The arrival of a tanker in Boston that contained liquefied natural gas (LNG) coming from a recently inaugurated Russian project grabbed a lot of media attention over the past two weeks.
The news immediately stirred controversy over Russians skirting U.S. sanctions on the one hand, and the U.S. unable to meet its own natural gas needs on the other hand, despite the ‘energy dominance’ narrative and the American natural gas boom thanks to the shale revolution.
A closer look at the circumstances and facts, however, reveals the underlying forces behind this first-ever U.S. import of Russian LNG—regional infrastructure and legislative restrictions within the United States, and the increasingly globalized LNG trade in which the gas is sourced from many producers and projects and shipped to the highest bidder without restrictions on destination.
Ten days ago, the Gaselys tanker carrying the first LNG produced by Russia’s LNG facility in Yamal arrived in Boston. According to French cargo trackers Kpler, a second Russian LNG cargo is due to arrive from Dunkirk in France around mid-February, again in New England.
It was in New England where the cold snap at the end of last year and early this year sent gas consumption and prices soaring. New England relies on imports of gas from pipelines from gas-producing U.S. states and LNG imports into the LNG terminals in the region. Pipeline and storage capacity in New England is not enough to meet surging demand on short notice in winter periods. Related: Utility Sues Nuclear Energy Institute For Extortion
Despite the abundance of natural gas from the U.S. shale patch, no LNG cargoes can be sent from the Gulf of Mexico to New England, for example, due to a century-old U.S. legislation—The Jones Act—which stipulates that goods shipped between U.S. ports must be transported on ships that are built, owned, operated, and flagged by the United States. Not a single tanker out of the world’s nearly 500-strong fleet currently meets the requirements of The Jones Act, Bloomberg notes.
So it’s not that the U.S. doesn’t produce enough natural gas. The U.S. became a net exporter of natural gas on an annual basis for the first time in 2017, and the trend is expected to continue, with net natural gas exports expected to further increase this year and next. U.S. natural gas production is already transforming the global gas market, and the IEA estimates that the United States will be on course to challenge Australia and Qatar for global leadership among LNG exporters by 2022.
It’s regional and legislative constraints that make New England import LNG cargoes. And in the globalized trade, there have been Russia-produced molecules of LNG that ended up at the Boston terminal.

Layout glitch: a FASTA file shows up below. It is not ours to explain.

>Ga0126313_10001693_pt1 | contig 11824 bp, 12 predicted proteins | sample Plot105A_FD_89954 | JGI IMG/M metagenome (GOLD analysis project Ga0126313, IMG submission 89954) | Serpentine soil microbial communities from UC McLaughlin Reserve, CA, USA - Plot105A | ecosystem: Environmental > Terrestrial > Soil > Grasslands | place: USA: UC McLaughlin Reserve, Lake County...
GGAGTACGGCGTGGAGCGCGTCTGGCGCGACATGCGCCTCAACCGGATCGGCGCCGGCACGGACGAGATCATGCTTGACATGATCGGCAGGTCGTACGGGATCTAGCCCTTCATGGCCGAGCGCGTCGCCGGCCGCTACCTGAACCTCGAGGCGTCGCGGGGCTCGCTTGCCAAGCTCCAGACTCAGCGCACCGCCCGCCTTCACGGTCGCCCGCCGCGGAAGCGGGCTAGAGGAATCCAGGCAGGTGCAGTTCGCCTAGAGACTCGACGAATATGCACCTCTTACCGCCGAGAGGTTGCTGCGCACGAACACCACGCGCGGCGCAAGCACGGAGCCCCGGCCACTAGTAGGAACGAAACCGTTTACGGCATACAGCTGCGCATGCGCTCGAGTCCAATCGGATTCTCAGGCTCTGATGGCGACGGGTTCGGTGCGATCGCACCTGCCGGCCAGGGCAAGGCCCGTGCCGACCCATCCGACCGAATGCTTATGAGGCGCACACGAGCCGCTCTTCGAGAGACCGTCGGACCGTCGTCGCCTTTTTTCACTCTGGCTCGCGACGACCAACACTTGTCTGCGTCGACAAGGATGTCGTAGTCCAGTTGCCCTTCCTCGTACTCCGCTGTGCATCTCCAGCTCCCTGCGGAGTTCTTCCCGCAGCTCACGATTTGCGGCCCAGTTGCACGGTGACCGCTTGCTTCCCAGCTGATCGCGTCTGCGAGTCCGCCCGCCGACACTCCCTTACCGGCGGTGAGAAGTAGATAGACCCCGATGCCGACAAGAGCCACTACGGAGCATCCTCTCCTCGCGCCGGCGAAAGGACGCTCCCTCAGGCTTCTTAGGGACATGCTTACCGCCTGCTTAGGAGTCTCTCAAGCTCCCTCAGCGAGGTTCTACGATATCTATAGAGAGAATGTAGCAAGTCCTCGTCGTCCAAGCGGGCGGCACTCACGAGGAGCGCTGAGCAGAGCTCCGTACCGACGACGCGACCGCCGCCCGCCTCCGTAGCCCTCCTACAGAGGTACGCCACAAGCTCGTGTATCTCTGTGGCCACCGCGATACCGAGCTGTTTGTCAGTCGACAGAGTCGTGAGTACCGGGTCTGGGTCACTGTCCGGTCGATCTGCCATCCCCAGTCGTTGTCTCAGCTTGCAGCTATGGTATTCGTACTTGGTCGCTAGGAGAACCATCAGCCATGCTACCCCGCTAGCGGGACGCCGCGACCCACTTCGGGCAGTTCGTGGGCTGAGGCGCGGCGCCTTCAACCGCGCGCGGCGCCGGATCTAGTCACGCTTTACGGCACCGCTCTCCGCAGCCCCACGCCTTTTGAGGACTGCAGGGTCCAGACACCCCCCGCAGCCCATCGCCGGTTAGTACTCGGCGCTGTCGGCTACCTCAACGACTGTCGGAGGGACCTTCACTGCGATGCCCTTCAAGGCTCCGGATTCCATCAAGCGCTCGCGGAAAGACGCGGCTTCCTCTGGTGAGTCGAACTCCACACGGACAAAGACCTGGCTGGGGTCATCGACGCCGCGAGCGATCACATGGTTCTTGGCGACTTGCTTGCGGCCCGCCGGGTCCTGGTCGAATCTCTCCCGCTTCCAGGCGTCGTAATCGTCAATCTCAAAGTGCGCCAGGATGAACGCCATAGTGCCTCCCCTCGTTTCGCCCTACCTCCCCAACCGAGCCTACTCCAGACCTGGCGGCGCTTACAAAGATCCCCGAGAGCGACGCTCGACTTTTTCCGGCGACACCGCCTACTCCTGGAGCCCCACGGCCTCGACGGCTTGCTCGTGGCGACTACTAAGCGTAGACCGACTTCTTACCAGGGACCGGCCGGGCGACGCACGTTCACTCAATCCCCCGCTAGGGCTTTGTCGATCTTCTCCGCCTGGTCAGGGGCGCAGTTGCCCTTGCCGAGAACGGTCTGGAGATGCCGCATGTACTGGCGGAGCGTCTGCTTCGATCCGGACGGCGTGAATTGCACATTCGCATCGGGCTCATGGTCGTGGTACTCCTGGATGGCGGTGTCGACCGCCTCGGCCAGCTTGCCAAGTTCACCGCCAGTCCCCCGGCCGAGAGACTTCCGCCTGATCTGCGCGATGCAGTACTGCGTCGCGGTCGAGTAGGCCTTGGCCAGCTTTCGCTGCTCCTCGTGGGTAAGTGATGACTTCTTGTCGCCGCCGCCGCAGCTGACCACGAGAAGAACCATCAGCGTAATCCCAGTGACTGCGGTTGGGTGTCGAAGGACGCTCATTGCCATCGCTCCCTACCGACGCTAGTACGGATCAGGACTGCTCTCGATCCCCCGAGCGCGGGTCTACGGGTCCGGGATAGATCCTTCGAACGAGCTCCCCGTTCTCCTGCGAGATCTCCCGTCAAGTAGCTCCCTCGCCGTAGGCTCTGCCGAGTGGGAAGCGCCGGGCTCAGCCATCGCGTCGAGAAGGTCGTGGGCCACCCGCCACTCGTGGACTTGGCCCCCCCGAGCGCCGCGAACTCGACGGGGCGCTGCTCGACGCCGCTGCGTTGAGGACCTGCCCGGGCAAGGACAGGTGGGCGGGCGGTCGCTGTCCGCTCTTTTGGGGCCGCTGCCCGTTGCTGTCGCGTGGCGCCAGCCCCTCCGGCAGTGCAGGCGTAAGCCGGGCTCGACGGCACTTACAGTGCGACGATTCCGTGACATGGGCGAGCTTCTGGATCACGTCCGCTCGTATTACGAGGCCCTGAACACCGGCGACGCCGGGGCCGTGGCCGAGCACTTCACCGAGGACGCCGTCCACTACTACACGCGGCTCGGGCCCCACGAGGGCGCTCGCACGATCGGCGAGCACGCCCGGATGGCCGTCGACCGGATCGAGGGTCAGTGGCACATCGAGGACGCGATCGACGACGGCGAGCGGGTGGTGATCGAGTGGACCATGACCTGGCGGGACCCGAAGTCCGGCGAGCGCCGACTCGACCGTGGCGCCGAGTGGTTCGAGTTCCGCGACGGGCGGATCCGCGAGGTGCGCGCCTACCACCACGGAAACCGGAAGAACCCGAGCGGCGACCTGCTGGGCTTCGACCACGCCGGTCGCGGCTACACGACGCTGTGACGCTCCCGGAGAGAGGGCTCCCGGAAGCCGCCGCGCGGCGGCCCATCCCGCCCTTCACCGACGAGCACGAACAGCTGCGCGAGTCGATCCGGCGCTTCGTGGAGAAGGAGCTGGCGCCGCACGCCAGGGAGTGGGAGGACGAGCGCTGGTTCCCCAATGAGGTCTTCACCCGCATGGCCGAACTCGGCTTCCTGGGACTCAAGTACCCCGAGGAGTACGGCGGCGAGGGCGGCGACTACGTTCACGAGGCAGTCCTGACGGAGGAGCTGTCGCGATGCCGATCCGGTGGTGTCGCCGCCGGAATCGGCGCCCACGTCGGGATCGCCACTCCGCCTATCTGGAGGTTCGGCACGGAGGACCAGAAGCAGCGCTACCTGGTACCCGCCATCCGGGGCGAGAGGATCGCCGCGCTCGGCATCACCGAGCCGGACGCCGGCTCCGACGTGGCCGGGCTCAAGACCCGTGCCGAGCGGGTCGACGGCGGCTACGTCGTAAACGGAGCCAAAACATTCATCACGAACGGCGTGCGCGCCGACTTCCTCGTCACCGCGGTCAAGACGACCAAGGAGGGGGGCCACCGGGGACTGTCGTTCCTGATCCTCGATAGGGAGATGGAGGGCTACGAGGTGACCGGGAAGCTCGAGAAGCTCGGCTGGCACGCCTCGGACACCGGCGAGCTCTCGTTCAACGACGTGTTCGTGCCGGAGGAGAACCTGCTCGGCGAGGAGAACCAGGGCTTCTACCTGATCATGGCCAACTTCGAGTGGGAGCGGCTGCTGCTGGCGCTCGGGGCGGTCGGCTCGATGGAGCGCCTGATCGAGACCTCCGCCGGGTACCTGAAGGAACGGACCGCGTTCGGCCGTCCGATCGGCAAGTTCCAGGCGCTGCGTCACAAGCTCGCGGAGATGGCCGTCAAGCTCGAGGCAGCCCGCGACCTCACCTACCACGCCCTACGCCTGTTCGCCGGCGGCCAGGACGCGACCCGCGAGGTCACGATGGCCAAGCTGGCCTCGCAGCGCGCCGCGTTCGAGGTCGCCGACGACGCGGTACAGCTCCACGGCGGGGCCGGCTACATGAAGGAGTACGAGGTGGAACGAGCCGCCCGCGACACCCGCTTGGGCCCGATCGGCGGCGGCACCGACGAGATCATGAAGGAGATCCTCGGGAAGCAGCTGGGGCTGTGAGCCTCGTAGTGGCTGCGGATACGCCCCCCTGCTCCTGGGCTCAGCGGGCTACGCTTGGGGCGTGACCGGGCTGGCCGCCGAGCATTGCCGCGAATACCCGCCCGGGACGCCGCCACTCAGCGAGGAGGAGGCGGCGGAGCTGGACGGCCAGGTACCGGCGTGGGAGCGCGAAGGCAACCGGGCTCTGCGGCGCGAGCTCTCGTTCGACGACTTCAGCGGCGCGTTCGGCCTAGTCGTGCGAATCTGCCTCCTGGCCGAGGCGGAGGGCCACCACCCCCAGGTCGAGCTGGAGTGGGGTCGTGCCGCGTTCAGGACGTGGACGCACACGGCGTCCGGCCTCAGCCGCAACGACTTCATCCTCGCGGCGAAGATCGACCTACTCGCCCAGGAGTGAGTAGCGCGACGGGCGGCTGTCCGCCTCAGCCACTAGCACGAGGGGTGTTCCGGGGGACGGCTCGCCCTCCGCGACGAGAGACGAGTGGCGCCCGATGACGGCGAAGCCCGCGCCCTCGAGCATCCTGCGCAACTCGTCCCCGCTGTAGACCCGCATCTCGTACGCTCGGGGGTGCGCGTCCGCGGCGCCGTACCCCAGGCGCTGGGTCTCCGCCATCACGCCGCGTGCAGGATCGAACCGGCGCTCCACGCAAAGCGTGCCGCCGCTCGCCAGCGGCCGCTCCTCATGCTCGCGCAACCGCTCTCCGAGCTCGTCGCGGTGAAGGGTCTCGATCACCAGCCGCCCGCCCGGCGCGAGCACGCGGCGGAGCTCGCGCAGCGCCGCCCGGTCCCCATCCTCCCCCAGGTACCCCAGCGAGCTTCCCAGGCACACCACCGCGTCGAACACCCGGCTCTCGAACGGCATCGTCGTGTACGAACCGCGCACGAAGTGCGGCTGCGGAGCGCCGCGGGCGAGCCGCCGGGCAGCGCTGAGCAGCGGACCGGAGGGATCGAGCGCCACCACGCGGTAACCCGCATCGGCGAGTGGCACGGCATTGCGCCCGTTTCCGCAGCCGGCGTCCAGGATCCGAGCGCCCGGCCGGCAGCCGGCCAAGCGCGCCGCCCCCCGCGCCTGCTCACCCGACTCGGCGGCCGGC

In December 2017, Vladimir Putin officially launched the US$27-billion Yamal LNG project in the Arctic—Russia’s second LNG plant and its push to challenge the dominance of Qatar and Australia, and the U.S. in the future, on the global LNG market.
The majority shareholder of Yamal LNG, Novatek, has been on the U.S. list of sanctions since 2014, and had turned to Chinese partners for financing to complete the multi-billion-dollar project. The shipping costs using ice-breaker tankers will be high, but Russia has granted the Yamal project a 12-year tax holiday from its mineral extraction tax, and Russia’s LNG exports will not incur export taxes.
According to Anna Mikulska, a nonresident fellow for the Center for Energy Studies at Rice University’s Baker Institute for Public Policy, “even though in a limited way, U.S. sanctions worked by burdening Russian government with infrastructure expenses and restricting the revenues that Yamal sales could otherwise bring into the Russian federal budget.”
As for the origin of the LNG in the cargo, it’s not clear how much Russian gas it contained, although it surely did, according to Bloomberg. France’s energy giant Engie bought the cargo from Petronas which had in turn bought it from Yamal LNG. The cargo that set sail from London was a mix of gas from a UK storage tank and from various countries, including Algeria, Trinidad and Tobago, and Qatar. Engie says the cargo complies with U.S. trade laws.
Referring to the impact of U.S. sanctions on Russian energy, Mikulska suggests in her article that “In this context, the U.S. should rethink its approach to Russia and sanctions; it should look for multilateral, broad commitments rather than unilateral and narrow measures.”
According to Agnia Grigas, an energy policy and security expert and non-resident Senior Fellow at the Atlantic Council, the U.S. should invest in gas pipeline and storage infrastructure in New England to bring New England’s high natural gas prices down and to reduce the reliance on foreign LNG imports. In the new globalized LNG market with new routes, supplies, and re-exporters, the U.S. should “also be aware that LNG from sanctioned projects could make it to the United States via the globalizing gas market,” Grigas wrote in a commentary for Reuters.
By Tsvetana Paraskova for Oilprice.com
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